AST increased by 5.9 ± 6.8%. d = 0.45. None examined. Larger increase in AST with longer follow-up period. Longer follow-up period, smaller school roll and higher pre-intervention rate of AST predicted higher rates of AST at follow-up.
Hinckson et al. 2011b [18]
New Zealand
School Travel Planning, a school-specific intervention aimed to increase AST through a collaborative stakeholder and multi-strategic approach.
Strategies: engineering, education, enforcement, encouragement, and policy interventions.
Design: Observational | pre-post (1-, 2- and 3-year).
Sample: 56 primary schools | 57,096 students | grades K-5.
Duration: 3 years.
AST measure: student reported (to school only, all active modes combined).
There was an increase in AST by the 3rd year of implementation (from 40.5 to 42.2%; OR = 2.65; 95% CI = 1.75-4.02). d after 1, 2, and 3 years = 0.17, 0.51 and 0.54 respectively. None examined. Larger increase in AST with longer follow-up period. The program was more effective in older students, in smaller schools and in the city of Auckland, but it was less effective in low SES schools (all p < 0.05).
Hoelscher et al. 2016 [39]
Texas, USA
Safe Routes to School, a comprehensive, federally-funded program in the US designed to increase AST through infrastructure and non- infrastructure strategies.
Strategies: education and encouragement; some schools received infrastructure improvements (engineering).
Design: Quasi-experimental | pre-post (3 year).
Sample: grade 4 students from 78 elementary schools. Schools were allocated to either of 3 conditions: “infrastructure” (n = 23), “non-infrastructure” (n = 21) or control group (n = 34).
Duration: 3 years.
AST measure: student reported (to/from school, all active modes combined).
Infrastructure and non-infrastructure schools had significantly higher rates of AST in the morning (p = 0.024 and 0.013 respectively) and non-infrastructure schools had significantly higher overall AST relative to control schools (p = 0.036). However, differences between groups attenuated over time. Students from both infrastructure and non-infrastructure schools had higher AST-related self-efficacy, and a similar finding was noted in infrastructure schools for parents. Students in non-infrastructure schools reported engaging in PA on more days than students from comparison schools. Parents from all types of schools perceived worse walkability and bikeability in their neighborhoods and schools over time. None examined.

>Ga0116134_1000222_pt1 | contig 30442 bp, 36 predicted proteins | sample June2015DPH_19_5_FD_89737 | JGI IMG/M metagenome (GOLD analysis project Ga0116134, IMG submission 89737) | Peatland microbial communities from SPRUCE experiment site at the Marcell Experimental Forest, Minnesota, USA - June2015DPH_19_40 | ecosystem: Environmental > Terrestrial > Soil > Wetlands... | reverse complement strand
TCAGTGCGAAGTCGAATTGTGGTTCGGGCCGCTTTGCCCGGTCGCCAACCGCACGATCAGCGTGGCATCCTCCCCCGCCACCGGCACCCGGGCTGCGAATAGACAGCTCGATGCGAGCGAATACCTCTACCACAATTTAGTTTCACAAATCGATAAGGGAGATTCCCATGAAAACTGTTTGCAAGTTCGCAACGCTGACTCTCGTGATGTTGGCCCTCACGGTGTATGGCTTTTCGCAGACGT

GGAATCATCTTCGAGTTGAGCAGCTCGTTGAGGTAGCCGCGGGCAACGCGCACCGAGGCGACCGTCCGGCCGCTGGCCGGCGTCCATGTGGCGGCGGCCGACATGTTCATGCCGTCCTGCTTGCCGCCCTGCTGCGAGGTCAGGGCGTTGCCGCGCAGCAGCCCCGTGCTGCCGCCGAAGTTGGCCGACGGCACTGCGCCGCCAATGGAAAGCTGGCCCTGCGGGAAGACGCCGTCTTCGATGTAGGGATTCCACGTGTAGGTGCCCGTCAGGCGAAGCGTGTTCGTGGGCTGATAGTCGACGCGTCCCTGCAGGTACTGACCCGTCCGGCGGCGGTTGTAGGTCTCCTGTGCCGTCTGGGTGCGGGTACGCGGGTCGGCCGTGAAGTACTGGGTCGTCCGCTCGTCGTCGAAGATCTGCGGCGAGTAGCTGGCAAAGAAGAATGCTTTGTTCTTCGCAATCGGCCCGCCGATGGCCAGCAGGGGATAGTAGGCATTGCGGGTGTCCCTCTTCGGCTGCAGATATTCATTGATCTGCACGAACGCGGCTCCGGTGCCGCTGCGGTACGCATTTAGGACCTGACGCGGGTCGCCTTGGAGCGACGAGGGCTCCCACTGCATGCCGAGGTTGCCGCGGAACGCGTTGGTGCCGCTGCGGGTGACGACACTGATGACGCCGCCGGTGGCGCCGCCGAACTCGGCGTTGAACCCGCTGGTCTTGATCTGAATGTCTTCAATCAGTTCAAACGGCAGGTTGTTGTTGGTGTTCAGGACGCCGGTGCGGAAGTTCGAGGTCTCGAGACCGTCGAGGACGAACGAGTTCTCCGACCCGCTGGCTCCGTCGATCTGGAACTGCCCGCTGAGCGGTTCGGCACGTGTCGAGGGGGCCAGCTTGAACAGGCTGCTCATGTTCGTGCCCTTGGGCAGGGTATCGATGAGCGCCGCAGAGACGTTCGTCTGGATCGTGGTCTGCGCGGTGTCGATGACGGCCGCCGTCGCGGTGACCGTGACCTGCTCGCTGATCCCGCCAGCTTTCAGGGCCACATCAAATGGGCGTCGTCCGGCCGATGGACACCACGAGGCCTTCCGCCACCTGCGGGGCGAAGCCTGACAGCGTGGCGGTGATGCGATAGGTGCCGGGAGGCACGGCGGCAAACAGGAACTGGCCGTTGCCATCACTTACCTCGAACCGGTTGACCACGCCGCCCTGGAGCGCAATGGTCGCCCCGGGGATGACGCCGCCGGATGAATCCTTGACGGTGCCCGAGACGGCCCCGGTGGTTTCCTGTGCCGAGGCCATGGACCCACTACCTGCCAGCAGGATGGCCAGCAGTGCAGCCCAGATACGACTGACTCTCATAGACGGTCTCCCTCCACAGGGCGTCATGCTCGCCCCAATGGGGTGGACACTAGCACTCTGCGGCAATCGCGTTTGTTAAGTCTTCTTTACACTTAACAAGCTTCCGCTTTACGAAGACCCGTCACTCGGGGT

Hunter et al. 2015 [40]
London, England
Reading, England
Vancouver, Canada
International school competition, aimed to increase AST via incentive-motivated approaches.
Strategies: encouragement only.
Design: Observational Mixed-Methods (4-week).
Sample: 12 primary and secondary schools | 3817 Students | 9-13 year olds.
Duration: 4 weeks.
AST measure: Objective swipe card technology and child reports (to/from school, walking only).
The percentage of walking trips measured by the swipe card decreased over the 4-week measurement period from 29 to 12%. However, at baseline 77% of children stated that they walked to school at least once in the past week and this proportion was 86% at follow-up. d = −0.61 with swipecard methodology and 0.34 with self-report. Children’s attitudes: perceived the intervention to help physical and mental health. Adult attitudes: 91% of parents and 72% of teachers surveyed stated that they thought the competition had encouraged children to spend more time walking with their friends. This was corroborated with focus groups data. None examined.
Johnson et al. 2016 [41]
England
[Bikeability school travel survey]
Bikeability, a national cycle training program for children and adults.
Strategies: education only.
Design: retrospective case-control analysis.
Sample: 1345 year 5 and 6 students.
Duration: N/A.
AST measure: frequency of cycling to school as well as cycling in general (child report).